O son of Adam, so long as you call upon Me and ask of Me, I shall forgive you for what you have done, and I shall not mind. O son of Adam, were your sins to reach the clouds of the sky and were you then to ask forgiveness of Me, I would forgive you. O son of Adam, were you to come to Me with sins nearly as great as the earth and were you then to face Me, ascribing no partner to Me, I would bring you forgiveness nearly as great as it.
That indicates an infinetly more generous Lord. My sins could be like mountains, but God promises forgiveness so long as I turn to Him. No cross, no tomb, no crown of thorns. Just simple words from a sincere heart.
Mainstream contemporary discourse represents a relativist worldview, wherein there is no truth, only ideas and arguments; all beliefs are generally valid, although some are more valid than others. For people of faith this has major implications.
A few years ago, one of the discussions of the Church of England’s General Synod concerned Christian witness in a plural society. Writing in the Church Times at the time, David Banting noted that Muslims expect Christians to have convictions as clear as their own. He was right. While diversity of opinion is of course to be welcomed, the meandering, self-conscious spirit amongst many does not promote confidence in the process of dialogue. Representatives of the two faiths need to define clearly what it is that they believe, not wavering because they fear causing offence. Honesty must crown any efforts at dialogue and this means addressing issues even if they cause discomfort.
In my own case, as a convert, it is impossible to ignore the fact that my belief in Islam causes deep unhappiness within my family. While I am not a good believer and my practice is hugely wanting, I do believe sincerely. It is not something that I take lightly, nor is it something that I took on as a choice of fashion. I came down this path because I believe that it is the correct way to worship God. For this reason I cannot turn my back on it for the reason of bringing ease in my personal relationships.
Most people who are sincere in their faith hold a position similar to this, whether they are Roman Catholic, Pentecostal, Buddhist, Baha’i or Jewish. I have been told that my family and friends continually pray that I may be guided back to the truth. They worry about me, fear that I have taken the wrong path and that, on the Day of Judgement, I will be amongst the losers. This situation is just one of the things which come with the territory of believing there to be a definitive truth and a reason for our existence. On both sides we believe that we have a hold of the truth.
Yet our relationship does not end there. Indeed there need be no conflict between the idea a faith’s uniqueness and pluralism. We do not need to be totalitarian about our faith — whatever that may be — because we believe in its uniqueness; it is perfectly possible to live peaceably with people of other faith traditions whilst maintaining our own convictions. Periods of Islamic history attest to the fact that pluralism can coexist with a one-way faith, however much today’s religious puritans and secular fundamentalists may wish to prove otherwise.
A survey of all the counties touched by Islam will reveal the existence of local and diverse culture. Just look at the mosques of Turkey, India, Mali or China: each of the designs manifest something of an indigenous tradition. Consider the mastery of the Urdu poets, the literature of the Arabs or the growing body of modern self-expression in blogistan and cyberspace. Jewish writers have noted that many of their forefathers flourished as scholars under Muslim rule in Spain. Srebrenica was once a glowing example of coexistence in the midst of Europe. It is true to say that our history was not all light, but for every instance of shame we can find another to be proud about.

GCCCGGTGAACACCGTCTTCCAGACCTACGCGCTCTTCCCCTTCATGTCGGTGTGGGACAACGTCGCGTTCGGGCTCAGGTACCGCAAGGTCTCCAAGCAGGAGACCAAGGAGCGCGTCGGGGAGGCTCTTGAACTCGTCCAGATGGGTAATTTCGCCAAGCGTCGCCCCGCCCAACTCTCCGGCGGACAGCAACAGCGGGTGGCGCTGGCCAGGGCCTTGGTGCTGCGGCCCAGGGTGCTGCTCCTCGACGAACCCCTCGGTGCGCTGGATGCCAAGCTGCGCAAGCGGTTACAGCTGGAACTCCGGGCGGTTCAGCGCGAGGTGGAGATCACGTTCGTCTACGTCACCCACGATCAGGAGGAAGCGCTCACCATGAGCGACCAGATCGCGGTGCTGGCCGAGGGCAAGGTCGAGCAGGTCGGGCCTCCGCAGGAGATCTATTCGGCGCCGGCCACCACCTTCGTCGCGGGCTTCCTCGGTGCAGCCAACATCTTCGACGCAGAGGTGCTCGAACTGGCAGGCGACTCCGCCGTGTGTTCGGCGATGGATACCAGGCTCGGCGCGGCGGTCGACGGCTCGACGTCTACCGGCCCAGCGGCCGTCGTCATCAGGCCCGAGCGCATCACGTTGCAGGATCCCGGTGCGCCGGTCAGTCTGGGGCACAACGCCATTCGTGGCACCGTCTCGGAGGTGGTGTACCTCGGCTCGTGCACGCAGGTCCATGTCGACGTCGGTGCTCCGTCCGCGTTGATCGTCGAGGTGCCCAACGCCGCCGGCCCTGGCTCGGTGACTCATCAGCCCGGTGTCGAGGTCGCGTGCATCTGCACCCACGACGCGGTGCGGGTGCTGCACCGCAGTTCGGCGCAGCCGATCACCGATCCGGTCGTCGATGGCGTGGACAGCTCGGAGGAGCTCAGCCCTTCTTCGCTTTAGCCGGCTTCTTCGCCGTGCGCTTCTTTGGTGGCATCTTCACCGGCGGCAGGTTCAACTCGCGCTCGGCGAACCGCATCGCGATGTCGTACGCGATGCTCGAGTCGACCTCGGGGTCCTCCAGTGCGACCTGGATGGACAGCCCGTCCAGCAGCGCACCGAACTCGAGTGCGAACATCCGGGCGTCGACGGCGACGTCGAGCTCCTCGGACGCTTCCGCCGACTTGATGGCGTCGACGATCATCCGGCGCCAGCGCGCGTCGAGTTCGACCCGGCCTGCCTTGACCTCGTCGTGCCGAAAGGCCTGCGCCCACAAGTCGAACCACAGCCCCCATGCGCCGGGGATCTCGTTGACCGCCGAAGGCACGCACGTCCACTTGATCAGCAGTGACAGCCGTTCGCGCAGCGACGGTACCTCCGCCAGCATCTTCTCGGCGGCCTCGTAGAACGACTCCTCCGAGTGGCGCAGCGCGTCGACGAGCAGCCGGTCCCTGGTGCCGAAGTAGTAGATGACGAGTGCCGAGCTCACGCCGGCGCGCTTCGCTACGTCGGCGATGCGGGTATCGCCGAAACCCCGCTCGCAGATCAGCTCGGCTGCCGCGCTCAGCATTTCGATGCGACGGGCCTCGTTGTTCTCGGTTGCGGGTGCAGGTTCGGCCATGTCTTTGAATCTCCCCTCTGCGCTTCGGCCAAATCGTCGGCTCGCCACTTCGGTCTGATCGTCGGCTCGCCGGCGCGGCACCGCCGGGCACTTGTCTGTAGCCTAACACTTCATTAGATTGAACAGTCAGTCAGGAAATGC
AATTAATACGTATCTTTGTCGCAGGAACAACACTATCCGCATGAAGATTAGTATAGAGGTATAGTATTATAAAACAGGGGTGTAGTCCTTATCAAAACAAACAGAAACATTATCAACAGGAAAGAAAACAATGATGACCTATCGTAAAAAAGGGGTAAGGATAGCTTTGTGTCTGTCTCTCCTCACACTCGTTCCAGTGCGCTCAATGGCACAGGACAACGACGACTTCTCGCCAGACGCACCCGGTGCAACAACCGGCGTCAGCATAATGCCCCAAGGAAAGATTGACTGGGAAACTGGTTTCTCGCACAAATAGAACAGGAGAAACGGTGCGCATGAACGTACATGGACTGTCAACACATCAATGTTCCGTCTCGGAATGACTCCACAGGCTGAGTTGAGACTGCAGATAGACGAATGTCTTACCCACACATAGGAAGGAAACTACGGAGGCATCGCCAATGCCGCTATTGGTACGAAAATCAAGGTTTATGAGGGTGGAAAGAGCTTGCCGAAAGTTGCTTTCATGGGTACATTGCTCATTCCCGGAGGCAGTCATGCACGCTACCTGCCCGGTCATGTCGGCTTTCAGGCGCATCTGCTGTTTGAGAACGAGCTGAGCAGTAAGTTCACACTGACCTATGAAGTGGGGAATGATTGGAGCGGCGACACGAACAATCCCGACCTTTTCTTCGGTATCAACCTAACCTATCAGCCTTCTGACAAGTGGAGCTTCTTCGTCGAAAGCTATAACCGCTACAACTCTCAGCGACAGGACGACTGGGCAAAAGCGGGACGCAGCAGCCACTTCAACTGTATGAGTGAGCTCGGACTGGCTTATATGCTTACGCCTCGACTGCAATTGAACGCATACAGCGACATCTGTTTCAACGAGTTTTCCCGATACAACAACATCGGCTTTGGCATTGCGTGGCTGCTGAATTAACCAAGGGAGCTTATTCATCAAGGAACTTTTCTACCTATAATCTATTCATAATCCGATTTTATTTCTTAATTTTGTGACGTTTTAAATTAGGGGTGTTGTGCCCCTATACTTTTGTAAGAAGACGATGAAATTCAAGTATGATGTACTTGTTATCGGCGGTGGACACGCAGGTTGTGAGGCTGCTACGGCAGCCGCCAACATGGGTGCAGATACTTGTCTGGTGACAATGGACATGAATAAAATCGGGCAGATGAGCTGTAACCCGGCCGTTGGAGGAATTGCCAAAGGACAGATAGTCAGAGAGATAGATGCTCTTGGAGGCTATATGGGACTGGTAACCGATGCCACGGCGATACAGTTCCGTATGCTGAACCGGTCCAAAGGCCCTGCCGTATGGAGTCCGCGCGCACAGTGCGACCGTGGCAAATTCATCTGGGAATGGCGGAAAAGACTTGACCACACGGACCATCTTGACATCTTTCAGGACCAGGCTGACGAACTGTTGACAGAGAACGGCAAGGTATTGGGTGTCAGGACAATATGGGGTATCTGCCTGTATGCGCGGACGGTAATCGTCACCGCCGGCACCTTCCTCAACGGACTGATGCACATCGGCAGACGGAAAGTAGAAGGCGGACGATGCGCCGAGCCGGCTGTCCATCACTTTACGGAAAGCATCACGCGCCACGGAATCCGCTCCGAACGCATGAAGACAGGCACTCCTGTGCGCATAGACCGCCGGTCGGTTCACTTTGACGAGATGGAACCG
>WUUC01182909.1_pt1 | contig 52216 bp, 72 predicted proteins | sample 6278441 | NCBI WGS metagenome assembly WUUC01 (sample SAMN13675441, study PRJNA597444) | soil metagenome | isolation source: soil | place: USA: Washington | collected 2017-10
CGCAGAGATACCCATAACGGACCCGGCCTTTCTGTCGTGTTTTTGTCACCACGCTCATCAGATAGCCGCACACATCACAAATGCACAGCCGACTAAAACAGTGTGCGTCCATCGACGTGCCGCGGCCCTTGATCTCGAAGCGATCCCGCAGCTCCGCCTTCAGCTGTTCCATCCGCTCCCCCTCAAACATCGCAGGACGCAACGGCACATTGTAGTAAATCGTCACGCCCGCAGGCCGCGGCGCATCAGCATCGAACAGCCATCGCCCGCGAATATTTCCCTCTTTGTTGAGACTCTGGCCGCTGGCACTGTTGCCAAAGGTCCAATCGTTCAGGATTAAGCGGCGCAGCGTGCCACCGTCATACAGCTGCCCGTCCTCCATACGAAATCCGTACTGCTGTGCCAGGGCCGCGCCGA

Muslim tradition teaches that Islam was the religion of all the Prophets. At the same time it stresses that there is one path to God: that affirmed by all of them, that none should be worshipped except the one true God, the Creator of all things. The fact that I believe this does not negate my contribution to a pluralist society. We do not need to pretend that we cannot understand another person’s point of view because we maintain firm beliefs. Muslims believe in God as the Creator of all things and therefore as the God worshipped by Jews and Christians. A Christian, however, might well argue that this is not the case in view of their Trinitarian theology; since Islam rejects the idea that anything in creation can also be the Creator, the demarcation is clear. We may hold completely different beliefs, but we are not incapable of understanding one another. The argument for the resurrection in the Christian worldview is that humans are irreparably corrupt and so our only salvation is through the blood of Christ. Islam, however, denies the concept of fallen humanity and original sin. Does this mean we cannot talk to each other?
I believe it is a mistake for Christians to renounce their faith – to deny previously established beliefs – simply because they are now encountering people of other faiths. Indeed, people of other faiths expect Christians to hold their ground; the real source of discomfort is not religious pluralism but effective secularism. It is the latter which demands that there is no absolute truth (except this one), not adherents to other religions.
Unfortunately, this alternative view of pluralism has become dominant today. Conviction is aligned with intolerance, while those who reject the relativist worldview are accused of promoting cultural ghettos. Since the massacres in London last summer we have heard much about the failure of multiculturalism from politicians, journalists and commentators alike. This is nothing new. Over the past thirty years there has been a growing body of theologians determined to frame religion in relativist terms. One William Cantwell Smith argues that it is a form of idolatry for Christians to believe that Christianity alone is true. This suggests that they worship Christianity. It is true that a religion itself can become an object of worship, but that is not what believers are doing by insisting on its truth. For the majority of followers the religion is merely the transport towards an end; they do not worship it, but use it to worship.